The decision follows months of disputes within the Student Association on the purpose and use of its constitution.
After the Supreme Court overturned Roe v. Wade, ending federal abortion protections in June, more than 3,600 community members signed a petition calling for the removal of Justice Clarence Thomas from his teaching position at GW Law. Officials announced they would not fire Thomas from his position in June, shortly after the petition launched.
In response to officials’ decision to retain Thomas, more than 50 student leaders signed an open letter once again calling on the University to remove Thomas. More than a dozen of these signatures came from SA members, nine of which were on Zidouemba’s executive cabinet.
Members of Zidouemba’s executive cabinet said he had initially threatened to fire SA members if they included their formal SA titles on the open letter. Zidouemba eventually permitted SA members to use their titles on the letter and said he “never intended to fire anybody” in his cabinet.
But Edyth Koenigs, a former senior policy advisor who in Zidouemba’s cabinet, who later resigned said they felt Zidouemba was “condescending” in his communications with cabinet members.
On July 1, at 5:39 p.m., former acting chief of staff Cordelia Scales, former legislator general Dylan Basescu, former treasurer Faheem Ahmad, Vice President Yan Xu and communications director Aiza Saeed unanimously voted to remove Zidouemba under Article 15 of the SA Constitution, deeming him “erratic” and unfit to lead.
On July 1, at 5:52 p.m. Zidouemba terminated Basescu and Scales “for failure to properly execute their duties.” At 6:06 p.m., Xu submitted a letter informing the Chief Justice of the Student Court Devin Eager and Senate Chairperson Pro Tempore Demetrius Apostolis of the results of the vote, in accordance with the SA Constitution.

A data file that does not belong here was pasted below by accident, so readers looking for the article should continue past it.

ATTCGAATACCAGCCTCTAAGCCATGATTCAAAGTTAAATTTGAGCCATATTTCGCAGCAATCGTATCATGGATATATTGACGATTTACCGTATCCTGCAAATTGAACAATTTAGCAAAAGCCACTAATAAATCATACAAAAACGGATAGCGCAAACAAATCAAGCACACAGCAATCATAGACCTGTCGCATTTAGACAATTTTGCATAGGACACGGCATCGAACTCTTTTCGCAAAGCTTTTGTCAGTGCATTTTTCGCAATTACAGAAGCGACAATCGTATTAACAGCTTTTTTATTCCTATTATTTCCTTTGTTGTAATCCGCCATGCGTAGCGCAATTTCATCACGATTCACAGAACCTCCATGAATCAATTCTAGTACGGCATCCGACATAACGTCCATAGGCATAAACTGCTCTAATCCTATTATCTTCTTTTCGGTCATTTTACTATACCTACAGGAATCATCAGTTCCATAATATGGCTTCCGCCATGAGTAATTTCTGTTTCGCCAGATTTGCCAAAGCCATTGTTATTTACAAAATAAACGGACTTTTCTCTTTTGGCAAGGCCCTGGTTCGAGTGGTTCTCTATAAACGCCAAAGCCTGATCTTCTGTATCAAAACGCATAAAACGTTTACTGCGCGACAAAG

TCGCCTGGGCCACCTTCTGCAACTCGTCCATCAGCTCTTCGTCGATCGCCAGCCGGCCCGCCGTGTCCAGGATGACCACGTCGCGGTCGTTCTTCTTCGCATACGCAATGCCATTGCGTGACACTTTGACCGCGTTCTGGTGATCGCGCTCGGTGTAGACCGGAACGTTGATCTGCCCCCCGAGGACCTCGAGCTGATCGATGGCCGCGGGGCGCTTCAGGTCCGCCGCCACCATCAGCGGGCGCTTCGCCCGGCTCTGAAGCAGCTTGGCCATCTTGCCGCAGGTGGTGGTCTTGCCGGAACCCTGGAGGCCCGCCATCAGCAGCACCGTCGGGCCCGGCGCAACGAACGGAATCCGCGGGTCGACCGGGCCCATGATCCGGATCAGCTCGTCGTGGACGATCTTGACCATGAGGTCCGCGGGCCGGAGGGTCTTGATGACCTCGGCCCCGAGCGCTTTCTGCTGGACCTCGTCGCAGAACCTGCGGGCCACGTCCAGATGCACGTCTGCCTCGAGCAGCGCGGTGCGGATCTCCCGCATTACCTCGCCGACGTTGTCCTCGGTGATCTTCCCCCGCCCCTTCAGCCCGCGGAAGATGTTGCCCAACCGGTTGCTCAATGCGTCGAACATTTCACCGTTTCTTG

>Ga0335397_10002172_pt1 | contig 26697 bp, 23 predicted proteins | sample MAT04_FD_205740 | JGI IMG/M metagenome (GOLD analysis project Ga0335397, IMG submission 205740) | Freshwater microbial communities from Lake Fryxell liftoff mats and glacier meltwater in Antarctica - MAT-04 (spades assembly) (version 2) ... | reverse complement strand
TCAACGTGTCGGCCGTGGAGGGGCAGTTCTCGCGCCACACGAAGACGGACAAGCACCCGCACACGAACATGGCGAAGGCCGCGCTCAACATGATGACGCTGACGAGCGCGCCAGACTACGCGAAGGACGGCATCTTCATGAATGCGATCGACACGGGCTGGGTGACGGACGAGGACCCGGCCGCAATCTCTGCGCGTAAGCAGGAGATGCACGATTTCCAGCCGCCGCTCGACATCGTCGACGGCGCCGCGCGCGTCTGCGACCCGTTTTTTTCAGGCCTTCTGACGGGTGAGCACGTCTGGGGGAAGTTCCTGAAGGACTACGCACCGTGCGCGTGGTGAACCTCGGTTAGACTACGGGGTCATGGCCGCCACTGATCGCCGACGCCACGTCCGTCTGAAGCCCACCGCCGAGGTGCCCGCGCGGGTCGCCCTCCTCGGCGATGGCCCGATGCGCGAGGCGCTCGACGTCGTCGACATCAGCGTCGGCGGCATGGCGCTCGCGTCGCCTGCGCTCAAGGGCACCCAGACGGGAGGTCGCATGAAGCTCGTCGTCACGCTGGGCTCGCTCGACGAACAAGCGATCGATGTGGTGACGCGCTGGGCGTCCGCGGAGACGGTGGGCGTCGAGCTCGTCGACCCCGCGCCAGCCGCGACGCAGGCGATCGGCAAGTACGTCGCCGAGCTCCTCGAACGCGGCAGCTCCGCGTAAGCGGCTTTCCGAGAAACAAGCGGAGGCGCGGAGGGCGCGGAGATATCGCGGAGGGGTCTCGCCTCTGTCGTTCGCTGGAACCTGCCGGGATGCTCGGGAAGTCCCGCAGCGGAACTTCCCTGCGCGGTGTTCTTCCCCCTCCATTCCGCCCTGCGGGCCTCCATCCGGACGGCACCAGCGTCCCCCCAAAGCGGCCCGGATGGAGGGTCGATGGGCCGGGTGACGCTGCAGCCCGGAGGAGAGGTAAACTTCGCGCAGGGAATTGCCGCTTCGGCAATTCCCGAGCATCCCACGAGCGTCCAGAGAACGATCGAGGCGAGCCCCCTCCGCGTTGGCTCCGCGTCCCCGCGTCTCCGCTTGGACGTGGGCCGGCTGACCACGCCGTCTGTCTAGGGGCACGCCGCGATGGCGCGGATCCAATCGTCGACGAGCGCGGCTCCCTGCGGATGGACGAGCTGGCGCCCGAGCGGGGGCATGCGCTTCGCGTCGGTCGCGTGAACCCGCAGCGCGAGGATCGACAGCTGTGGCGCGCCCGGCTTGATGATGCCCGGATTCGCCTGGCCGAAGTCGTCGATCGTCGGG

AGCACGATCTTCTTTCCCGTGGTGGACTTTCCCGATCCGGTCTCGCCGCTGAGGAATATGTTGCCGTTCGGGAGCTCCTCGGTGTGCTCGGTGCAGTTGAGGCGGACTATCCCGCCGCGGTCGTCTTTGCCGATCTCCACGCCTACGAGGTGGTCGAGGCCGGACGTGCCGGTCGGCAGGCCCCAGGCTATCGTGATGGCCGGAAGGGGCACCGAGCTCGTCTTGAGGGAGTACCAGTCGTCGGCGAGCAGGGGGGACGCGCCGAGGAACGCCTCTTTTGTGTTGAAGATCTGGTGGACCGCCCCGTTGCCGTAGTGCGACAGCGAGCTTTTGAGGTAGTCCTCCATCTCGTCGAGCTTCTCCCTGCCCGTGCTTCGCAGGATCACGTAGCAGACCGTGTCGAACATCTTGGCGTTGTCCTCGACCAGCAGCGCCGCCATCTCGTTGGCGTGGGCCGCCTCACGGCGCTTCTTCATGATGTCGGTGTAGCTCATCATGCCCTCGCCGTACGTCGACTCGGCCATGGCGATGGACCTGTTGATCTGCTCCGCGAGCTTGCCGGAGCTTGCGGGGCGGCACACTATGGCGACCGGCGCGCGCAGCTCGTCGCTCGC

But Xu and Saeed later withdrew their removal votes the next day, publicly stating Zidouemba was the legitimate leader of the SA and claiming the removal vote was rushed. Saeed said she “was pressured” by other members of the executive cabinet into voting for Zidouemba’s removal.
The following week, on July 7, the SA Senate held public hearings inquiring on the attempted removal. Basescu, Scales and six other executive cabinet members testified as witnesses to the power struggle.
Following the power struggle, Zidouemba has continued to serve as president, although at least seven executive cabinet members – including Basescu and Scales – resigned from their positions since July.
On July 14, former chief of staff Cordelia Scales filed a lawsuit with the Student Court alleging Zidouemba improperly terminated her because he did not have presidential powers in the minutes following his removal vote. In her initial filing, she requested the court declare that Zidouemba is not the legitimate president and that they reinstate her as the chief of staff.
Basescu, on behalf of the former executive chief of staff Cordelia Scales, argued in briefs submitted to the court in mid-September that Article 15 of the Student Association Constitution gives the executive cabinet the power to remove the president in emergency situations. He argued that both Scales and Zidouemba’s other chief of staff, Keanu Rowe, could individually wield all powers of the chief of staff, including the power to remove the president.
Andrew Harding and Juan Carlos Mora, representing SA President Christian Zidouemba, argued the SA Senate improperly confirmed both Rowe and Scales to the same position, so neither of them were chief of staff, constitutionally. They argued because neither person served as chief of staff, the removal vote must be considered null.
The court agreed with the defense’s argument, saying the SA Senate unconstitutionally confirmed two chiefs of staff.
“As such, we hold that President Zidouemba was never removed from office because Cordelia Scales was never the president’s chief of staff,” Eager said when delivering the judgment.
This post has been updated to include the following:
This post has been updated to include information from the Student Court’s written decision.